Feminism’s End Game

January 17, 2012

Feminism doesn’t have many moves left on the board. Having achieved gender equity long ago, the ultimate goal is the full realization of female supremacy in society. The strategy has not been wholly ineffective. Half our population is now tainted with the original sin of maleness. Men are presumed guilty of inappropriate aggression and nefarious motives in all corners of society, including education, professional life, social interactions with women, and popular culture. We judge healthy male instincts such as competition and desire as moral failings. 

Meanwhile, the championing of female priorities in all areas of life has led to the toxic Cosmopolitan cocktail of twin evils: narcissism and hedonism. The consequences of this strategy may be felt throughout society, and are well documented. The state of our Union, and unions (marital, not labor) is cause for concern. From my vantage point, which gazes at society through the lens of relationships, the legacy of feminism is clear:

Source: Le Love

However, there is good news on the horizon. Thanks to Andrew of Rules Revisited for sharing this Google Trends graph with me. It shows the average worldwide traffic for the search term feminism over the last eight years:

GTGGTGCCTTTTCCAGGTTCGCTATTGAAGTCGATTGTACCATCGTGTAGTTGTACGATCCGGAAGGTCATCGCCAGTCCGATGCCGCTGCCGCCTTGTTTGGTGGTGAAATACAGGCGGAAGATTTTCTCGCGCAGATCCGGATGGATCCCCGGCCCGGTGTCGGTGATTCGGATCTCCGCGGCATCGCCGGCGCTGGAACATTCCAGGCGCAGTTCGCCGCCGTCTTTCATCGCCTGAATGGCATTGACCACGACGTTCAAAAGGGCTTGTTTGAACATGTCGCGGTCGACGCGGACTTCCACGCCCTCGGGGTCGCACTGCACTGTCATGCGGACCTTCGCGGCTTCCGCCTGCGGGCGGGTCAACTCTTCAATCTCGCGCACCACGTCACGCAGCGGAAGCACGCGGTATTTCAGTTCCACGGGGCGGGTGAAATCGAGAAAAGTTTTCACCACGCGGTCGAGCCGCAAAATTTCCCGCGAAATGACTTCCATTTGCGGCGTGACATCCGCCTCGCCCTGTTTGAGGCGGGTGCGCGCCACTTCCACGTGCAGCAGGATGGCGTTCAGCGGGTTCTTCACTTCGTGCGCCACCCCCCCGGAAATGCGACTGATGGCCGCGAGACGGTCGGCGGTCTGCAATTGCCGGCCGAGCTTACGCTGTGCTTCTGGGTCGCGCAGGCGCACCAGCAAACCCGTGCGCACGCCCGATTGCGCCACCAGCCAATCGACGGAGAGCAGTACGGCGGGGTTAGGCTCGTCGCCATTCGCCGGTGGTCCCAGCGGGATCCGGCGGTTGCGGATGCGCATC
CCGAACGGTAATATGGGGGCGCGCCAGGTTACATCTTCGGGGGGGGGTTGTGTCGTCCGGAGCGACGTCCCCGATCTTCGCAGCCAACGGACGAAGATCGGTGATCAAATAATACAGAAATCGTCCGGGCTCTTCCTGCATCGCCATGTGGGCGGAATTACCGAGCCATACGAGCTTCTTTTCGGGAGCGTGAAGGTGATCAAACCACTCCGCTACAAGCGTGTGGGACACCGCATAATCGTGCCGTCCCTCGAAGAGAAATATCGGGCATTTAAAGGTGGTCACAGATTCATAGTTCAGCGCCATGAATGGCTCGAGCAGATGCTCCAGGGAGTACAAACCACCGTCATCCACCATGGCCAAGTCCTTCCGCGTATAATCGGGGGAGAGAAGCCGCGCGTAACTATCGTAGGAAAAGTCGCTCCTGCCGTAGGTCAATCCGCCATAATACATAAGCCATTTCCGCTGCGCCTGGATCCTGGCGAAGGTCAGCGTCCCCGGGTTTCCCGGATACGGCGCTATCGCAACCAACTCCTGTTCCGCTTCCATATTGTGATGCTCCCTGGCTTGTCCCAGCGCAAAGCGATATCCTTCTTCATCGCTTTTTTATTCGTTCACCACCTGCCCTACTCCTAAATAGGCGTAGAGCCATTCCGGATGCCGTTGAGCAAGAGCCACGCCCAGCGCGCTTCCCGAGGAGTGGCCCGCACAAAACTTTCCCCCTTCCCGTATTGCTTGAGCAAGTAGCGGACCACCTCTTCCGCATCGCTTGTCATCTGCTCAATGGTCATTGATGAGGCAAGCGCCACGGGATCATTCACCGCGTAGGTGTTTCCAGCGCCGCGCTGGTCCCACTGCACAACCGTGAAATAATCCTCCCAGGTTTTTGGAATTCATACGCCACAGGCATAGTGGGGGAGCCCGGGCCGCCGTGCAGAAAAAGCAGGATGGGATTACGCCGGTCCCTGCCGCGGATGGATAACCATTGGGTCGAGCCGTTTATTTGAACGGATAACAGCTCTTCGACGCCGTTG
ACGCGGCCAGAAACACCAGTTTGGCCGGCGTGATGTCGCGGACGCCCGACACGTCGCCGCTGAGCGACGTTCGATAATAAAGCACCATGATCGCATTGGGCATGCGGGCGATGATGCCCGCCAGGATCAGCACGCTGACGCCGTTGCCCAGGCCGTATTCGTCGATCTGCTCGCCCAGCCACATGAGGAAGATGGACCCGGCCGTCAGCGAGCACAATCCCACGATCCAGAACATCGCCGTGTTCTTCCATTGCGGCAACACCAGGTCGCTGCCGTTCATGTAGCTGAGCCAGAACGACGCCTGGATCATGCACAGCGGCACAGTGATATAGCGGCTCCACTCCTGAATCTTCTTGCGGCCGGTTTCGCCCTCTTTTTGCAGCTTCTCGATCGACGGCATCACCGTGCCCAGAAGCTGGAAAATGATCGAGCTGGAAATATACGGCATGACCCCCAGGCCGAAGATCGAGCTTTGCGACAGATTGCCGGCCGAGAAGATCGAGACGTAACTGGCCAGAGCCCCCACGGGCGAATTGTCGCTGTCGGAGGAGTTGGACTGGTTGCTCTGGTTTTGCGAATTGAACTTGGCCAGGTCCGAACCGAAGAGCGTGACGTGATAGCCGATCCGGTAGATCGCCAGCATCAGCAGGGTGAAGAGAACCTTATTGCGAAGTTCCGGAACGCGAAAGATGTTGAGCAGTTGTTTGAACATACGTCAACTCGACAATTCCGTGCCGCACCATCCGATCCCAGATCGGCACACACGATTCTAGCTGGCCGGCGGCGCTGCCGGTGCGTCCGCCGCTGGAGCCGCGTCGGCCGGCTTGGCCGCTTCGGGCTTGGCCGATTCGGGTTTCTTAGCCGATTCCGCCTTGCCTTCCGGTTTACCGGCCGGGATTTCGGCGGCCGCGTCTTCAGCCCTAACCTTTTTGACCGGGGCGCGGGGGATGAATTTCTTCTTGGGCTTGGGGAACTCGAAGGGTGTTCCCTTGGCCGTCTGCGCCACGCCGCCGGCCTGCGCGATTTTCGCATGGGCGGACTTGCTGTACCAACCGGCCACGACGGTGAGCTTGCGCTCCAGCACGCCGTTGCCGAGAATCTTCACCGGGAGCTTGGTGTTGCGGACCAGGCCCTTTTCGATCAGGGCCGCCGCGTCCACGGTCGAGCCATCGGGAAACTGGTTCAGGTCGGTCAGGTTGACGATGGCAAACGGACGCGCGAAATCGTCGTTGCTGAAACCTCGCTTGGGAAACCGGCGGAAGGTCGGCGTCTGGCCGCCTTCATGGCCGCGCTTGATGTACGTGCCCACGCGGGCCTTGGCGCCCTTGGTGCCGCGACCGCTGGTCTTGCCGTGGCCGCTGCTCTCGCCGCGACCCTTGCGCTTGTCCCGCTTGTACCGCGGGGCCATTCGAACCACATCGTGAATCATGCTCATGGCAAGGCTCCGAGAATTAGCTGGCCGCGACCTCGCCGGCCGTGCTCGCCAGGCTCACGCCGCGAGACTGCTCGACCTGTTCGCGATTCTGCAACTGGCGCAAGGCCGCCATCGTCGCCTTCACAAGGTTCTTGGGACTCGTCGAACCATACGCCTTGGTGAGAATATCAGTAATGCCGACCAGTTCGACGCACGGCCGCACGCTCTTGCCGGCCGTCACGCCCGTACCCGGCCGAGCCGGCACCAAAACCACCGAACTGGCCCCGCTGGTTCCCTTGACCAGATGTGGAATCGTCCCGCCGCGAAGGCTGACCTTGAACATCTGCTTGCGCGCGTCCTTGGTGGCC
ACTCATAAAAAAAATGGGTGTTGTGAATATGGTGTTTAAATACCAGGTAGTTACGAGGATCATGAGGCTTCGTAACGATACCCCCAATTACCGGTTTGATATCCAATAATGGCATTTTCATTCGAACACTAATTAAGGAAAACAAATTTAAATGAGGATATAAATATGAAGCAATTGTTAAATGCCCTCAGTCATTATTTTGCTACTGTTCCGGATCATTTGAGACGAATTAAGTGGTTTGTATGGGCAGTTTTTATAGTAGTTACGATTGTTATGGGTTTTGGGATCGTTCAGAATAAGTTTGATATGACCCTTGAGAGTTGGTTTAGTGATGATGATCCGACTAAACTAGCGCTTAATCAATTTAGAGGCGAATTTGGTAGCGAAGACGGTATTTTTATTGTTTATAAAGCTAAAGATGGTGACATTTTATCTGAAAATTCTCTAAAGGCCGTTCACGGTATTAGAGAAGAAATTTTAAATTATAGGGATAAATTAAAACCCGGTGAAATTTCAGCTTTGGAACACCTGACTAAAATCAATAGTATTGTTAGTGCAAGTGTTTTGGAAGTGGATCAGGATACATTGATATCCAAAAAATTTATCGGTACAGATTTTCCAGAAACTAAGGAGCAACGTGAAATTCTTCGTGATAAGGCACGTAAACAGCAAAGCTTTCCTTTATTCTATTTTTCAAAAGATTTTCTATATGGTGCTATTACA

The death throes of feminism will be an ugly thing to observe. The patient will, from time to time, jerk bolt upright with screeching and gnashing of teeth. Some will attempt to resuscitate her again and again, delaying the inevitable.

With the demise of feminism comes great opportunity. We can usher in a new era of true gender equity, where each sex is honored and respected for its unique talents and strengths.  A society that chooses to celebrate the differences between the sexes rather than invalidate them. 

Women have been getting steadily unhappier since 1970. Males are in crisis. Supremacist feminism has been an unmitigated disaster. Resist it. Work for real gender equity in your relationships and your environment. Let’s relegate female supremacy to the ash heap of history, where it belongs.